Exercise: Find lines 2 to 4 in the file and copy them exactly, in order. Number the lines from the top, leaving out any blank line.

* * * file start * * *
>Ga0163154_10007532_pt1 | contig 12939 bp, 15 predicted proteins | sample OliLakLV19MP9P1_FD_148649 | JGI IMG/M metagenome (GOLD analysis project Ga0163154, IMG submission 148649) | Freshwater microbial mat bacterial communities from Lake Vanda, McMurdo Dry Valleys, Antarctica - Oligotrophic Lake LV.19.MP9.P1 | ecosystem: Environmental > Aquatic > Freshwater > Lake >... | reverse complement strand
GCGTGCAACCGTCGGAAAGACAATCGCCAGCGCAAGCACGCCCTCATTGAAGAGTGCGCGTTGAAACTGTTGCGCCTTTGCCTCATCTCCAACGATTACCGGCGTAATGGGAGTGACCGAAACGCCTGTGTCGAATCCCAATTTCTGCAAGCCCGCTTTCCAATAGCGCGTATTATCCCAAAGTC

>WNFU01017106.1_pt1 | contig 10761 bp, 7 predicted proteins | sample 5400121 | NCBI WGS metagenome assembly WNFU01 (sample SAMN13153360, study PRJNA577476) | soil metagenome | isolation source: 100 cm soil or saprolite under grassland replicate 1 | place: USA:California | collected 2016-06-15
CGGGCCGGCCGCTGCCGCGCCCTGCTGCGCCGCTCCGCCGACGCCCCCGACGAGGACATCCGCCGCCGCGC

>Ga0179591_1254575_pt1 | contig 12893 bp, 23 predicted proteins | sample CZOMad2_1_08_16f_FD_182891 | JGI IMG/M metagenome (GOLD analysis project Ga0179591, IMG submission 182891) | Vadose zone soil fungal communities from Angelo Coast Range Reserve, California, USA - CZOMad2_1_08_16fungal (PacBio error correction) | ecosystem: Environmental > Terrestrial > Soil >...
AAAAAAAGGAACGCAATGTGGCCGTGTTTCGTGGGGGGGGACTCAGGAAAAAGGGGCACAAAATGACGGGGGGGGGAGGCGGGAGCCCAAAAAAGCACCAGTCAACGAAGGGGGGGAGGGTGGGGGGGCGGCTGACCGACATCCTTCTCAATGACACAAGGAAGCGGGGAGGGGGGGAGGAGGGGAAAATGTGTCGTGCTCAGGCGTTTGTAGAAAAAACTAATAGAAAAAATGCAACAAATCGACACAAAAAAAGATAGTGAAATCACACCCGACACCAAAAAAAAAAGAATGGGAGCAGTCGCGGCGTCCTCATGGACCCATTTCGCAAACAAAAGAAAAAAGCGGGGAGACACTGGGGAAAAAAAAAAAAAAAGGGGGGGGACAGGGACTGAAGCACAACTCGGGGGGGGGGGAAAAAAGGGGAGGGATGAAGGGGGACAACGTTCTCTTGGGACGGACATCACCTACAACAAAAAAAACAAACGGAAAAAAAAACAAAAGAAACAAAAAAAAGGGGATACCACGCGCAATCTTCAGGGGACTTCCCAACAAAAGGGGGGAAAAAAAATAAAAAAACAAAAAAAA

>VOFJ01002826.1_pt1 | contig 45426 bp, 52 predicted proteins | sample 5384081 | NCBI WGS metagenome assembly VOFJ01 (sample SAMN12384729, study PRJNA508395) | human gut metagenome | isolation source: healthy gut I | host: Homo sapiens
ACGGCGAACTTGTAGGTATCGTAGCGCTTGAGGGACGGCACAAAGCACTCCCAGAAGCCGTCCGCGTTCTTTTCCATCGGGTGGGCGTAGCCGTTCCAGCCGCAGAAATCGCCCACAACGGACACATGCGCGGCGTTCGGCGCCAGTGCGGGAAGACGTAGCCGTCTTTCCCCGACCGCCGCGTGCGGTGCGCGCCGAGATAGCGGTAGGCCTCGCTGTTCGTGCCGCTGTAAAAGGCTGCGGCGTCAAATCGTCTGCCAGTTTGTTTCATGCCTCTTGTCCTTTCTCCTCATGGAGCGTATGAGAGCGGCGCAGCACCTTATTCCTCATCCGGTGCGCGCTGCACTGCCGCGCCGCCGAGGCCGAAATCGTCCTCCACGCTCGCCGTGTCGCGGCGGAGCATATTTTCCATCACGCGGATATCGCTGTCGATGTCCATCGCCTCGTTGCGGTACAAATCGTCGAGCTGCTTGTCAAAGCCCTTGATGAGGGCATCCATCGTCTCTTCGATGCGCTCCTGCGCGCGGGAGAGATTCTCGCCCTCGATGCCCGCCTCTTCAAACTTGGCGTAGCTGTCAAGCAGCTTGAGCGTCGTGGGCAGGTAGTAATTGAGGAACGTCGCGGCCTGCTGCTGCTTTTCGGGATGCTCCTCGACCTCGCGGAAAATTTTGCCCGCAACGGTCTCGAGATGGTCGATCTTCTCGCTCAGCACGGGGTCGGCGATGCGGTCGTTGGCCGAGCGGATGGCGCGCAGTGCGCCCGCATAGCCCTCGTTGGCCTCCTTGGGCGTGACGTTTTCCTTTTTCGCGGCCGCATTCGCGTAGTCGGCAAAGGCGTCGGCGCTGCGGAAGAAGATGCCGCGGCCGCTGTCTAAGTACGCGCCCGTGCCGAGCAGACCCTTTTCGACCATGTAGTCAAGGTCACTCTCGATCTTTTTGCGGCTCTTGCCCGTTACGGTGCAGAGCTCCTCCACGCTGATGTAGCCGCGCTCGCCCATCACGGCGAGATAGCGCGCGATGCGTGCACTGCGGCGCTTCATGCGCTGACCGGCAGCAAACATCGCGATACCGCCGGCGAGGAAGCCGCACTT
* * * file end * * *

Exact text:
GCGTGCAACCGTCGGAAAGACAATCGCCAGCGCAAGCACGCCCTCATTGAAGAGTGCGCGTTGAAACTGTTGCGCCTTTGCCTCATCTCCAACGATTACCGGCGTAATGGGAGTGACCGAAACGCCTGTGTCGAATCCCAATTTCTGCAAGCCCGCTTTCCAATAGCGCGTATTATCCCAAAGTC

>WNFU01017106.1_pt1 | contig 10761 bp, 7 predicted proteins | sample 5400121 | NCBI WGS metagenome assembly WNFU01 (sample SAMN13153360, study PRJNA577476) | soil metagenome | isolation source: 100 cm soil or saprolite under grassland replicate 1 | place: USA:California | collected 2016-06-15
CGGGCCGGCCGCTGCCGCGCCCTGCTGCGCCGCTCCGCCGACGCCCCCGACGAGGACATCCGCCGCCGCGC